She was about to close her eyes when abruptly she saw some kind of a faint light coming to her from the mirror. She waited for the miracle to take place, to see the black old man in the mirror talking to her.

es/ Castle At Morning Time
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Miraculously, the mirror was flooded by light which was an undisputable indication that something very significant and crucial would be seen in the mirror. So she had to wait and to be patient.

The mirror became bright and full of illumination. This state of affairs continued for a while. The black woman thought that it will take some time for the mirror to bring this black old man from the past, two hundred years back. In few minutes time and after the appearance of some confusion on the screen of the mirror, the black woman saw her forefather, the ancestor, the black old man appearing precipitately on the screen of the mirror.

Good morning, Jawhara. There I am again in the illuminating mirror. I will speak to you from a far distance of space and time. I would be speaking to you about the place where you have your roots and where your ancestors were born and were buried in Timbuktu. said the black old man.

The black woman kept silent without uttering a single word. Jawhara was not asked to speak or to answer. For this reason she was taciturn and was looking at the mirror and waited for the old man to talk about Timbuktu. The black woman was very patient in waiting for the old black man to resume talking to her.

Timbuktu is an immortal city; it has come into existence seven hundred years ago. You should not forget that I am addressing you from the seventeenth century. If we start counting the life of our city from its birth in the tenth century up till your time, the 19th Century, then we would arrive to an age for our City of about eight hundred years. There, and in few minutes I will show you our own City, Timbuktu, as it was in the tenth century when it was built by the brave, bold and intrepid people, the Tuareg.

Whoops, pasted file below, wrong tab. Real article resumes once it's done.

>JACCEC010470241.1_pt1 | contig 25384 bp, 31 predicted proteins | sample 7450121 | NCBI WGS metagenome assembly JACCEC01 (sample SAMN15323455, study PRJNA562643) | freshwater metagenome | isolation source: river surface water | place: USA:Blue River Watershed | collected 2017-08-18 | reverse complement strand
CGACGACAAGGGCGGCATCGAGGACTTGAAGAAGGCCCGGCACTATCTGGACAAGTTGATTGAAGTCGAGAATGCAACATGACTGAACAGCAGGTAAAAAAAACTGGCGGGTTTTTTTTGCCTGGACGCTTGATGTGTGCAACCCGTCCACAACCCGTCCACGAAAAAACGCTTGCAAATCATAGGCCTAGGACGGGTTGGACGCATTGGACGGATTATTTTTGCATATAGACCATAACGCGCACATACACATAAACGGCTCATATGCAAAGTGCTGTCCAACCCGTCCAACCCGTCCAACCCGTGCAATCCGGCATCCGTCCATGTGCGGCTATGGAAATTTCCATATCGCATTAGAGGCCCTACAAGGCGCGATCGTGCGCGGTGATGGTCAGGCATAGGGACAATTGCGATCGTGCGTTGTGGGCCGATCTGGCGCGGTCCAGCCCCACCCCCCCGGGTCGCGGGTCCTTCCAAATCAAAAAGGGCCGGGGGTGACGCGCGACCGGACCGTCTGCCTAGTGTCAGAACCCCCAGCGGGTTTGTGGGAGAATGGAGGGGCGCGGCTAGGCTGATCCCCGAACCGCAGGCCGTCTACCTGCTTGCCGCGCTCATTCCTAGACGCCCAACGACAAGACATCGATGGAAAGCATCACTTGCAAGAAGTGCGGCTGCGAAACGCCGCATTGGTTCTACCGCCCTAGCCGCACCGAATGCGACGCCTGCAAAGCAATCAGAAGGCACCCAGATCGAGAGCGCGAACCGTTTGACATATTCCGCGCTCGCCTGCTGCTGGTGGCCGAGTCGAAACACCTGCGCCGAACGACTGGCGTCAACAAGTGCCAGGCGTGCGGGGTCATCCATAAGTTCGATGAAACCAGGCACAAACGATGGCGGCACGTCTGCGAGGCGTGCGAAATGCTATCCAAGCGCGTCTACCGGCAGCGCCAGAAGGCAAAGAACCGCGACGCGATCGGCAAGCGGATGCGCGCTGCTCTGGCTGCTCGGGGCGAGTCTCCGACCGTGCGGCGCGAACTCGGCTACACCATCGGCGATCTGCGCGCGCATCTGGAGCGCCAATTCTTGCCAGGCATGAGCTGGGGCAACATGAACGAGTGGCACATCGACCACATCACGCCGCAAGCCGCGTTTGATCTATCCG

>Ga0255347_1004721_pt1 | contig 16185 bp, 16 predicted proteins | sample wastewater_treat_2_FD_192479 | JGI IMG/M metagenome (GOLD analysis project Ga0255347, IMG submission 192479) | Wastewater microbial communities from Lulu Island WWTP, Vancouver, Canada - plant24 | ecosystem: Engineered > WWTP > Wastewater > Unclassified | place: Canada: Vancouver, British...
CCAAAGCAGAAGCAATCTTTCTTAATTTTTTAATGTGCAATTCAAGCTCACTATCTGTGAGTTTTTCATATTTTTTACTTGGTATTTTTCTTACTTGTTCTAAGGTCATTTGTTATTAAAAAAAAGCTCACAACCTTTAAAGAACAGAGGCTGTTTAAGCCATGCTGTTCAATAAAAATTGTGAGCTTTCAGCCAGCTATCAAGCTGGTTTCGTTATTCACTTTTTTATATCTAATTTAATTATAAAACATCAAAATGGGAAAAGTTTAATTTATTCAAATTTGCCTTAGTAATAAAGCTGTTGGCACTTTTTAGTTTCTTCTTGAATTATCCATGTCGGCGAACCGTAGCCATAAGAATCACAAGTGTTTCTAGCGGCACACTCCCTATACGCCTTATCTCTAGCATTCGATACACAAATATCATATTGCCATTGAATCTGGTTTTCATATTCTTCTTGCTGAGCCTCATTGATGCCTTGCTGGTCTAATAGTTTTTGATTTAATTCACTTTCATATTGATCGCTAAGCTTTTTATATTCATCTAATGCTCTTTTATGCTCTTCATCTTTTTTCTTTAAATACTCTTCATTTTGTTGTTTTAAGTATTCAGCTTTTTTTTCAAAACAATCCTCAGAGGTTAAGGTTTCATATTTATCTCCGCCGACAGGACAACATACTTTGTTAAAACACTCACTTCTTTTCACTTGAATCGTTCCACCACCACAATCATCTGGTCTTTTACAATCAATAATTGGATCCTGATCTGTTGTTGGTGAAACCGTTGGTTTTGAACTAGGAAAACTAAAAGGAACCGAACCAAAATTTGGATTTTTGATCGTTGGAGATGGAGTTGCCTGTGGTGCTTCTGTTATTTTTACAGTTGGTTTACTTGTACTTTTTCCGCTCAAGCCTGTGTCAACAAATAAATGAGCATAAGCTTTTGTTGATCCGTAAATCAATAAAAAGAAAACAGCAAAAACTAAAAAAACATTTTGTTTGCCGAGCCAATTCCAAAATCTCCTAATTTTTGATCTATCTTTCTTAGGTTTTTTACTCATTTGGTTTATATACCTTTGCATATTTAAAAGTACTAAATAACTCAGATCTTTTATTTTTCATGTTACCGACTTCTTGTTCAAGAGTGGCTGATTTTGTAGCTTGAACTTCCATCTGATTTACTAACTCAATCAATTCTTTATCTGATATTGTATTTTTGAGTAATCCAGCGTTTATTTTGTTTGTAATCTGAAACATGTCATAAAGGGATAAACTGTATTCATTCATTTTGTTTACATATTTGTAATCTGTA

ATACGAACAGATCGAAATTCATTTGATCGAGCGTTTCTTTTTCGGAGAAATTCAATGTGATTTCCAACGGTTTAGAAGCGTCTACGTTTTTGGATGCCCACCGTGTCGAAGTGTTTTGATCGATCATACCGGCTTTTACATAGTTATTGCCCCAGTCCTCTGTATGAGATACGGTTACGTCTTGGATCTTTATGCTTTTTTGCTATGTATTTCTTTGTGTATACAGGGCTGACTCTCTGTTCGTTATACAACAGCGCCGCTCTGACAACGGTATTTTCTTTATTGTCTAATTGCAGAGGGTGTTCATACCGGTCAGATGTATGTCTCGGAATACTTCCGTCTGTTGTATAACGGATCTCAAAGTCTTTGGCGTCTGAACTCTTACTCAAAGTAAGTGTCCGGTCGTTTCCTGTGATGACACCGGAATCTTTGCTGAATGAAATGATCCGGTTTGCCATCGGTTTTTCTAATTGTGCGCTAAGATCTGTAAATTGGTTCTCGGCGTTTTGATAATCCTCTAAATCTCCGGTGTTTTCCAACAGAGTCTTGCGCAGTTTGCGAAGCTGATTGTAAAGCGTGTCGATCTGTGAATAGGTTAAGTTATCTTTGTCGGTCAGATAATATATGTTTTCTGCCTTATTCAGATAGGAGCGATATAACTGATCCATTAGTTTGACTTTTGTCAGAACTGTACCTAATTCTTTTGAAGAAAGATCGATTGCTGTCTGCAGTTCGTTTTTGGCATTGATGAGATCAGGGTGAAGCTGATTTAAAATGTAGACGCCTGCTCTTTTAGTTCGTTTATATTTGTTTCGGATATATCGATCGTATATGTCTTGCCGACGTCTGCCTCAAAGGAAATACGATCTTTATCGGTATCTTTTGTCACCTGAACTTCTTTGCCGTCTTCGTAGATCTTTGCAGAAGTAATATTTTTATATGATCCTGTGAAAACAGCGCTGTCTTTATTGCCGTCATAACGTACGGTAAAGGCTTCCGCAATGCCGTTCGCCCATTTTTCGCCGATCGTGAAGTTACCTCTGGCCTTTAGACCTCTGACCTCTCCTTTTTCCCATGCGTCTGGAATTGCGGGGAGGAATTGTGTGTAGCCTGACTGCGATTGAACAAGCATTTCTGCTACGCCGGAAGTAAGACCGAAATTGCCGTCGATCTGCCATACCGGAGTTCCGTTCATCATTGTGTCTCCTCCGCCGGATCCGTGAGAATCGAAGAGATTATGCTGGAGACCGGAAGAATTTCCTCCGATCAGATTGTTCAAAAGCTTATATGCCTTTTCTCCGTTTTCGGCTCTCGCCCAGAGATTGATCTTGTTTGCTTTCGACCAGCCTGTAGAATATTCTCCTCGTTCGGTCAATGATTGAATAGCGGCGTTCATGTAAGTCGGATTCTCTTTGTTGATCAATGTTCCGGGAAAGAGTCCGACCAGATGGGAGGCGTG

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The Tuareg have built the City in the heart of the Grand Sahara with the main objective that it would be the symbol of immortality of the existence of man in the heart of the Grand Sahara, of the desert of sand, oases and mirages.

Gradually, and with the passing of time, our City has grown in size and in importance in the intellectual, social and commercial fields of human life. Timbuktu, which is a little bit far from the Niger River, established itself as the centre for commercial transactions for countries found in North Africa, in the Middle East, in the West of Africa and in the South of the Great Sahara.

Black Africans especially from the West of the black Continent came to live in Timbuktu starting from the first years of its establishment. The black people of various ethnic and linguistic backgrounds came to live in Timbuktu starting from the first years of its establishment.

The black people, who came in waves to settle in Timbuktu, gave the City its permanent characteristics and personality as being the heart and the centre for the black culture and traditions and for the immortality of their existence in the heart of the Grand Sahara.

Time passed by, years after years and centuries after centuries and Timbuktu was establishing itself as the spiritual and the intellectual centre of the Black African Culture and as the source of enlightenment for their religion and for their faith.

Timbuktu gradually became, and starting from the Tenth Century, a City of majestic and beautiful mosques crowned with their elegant and graceful minarets. So many mosques were built during the so many years of the history of Timbuktu. Still, these mud built mosques stand until now defying time and space.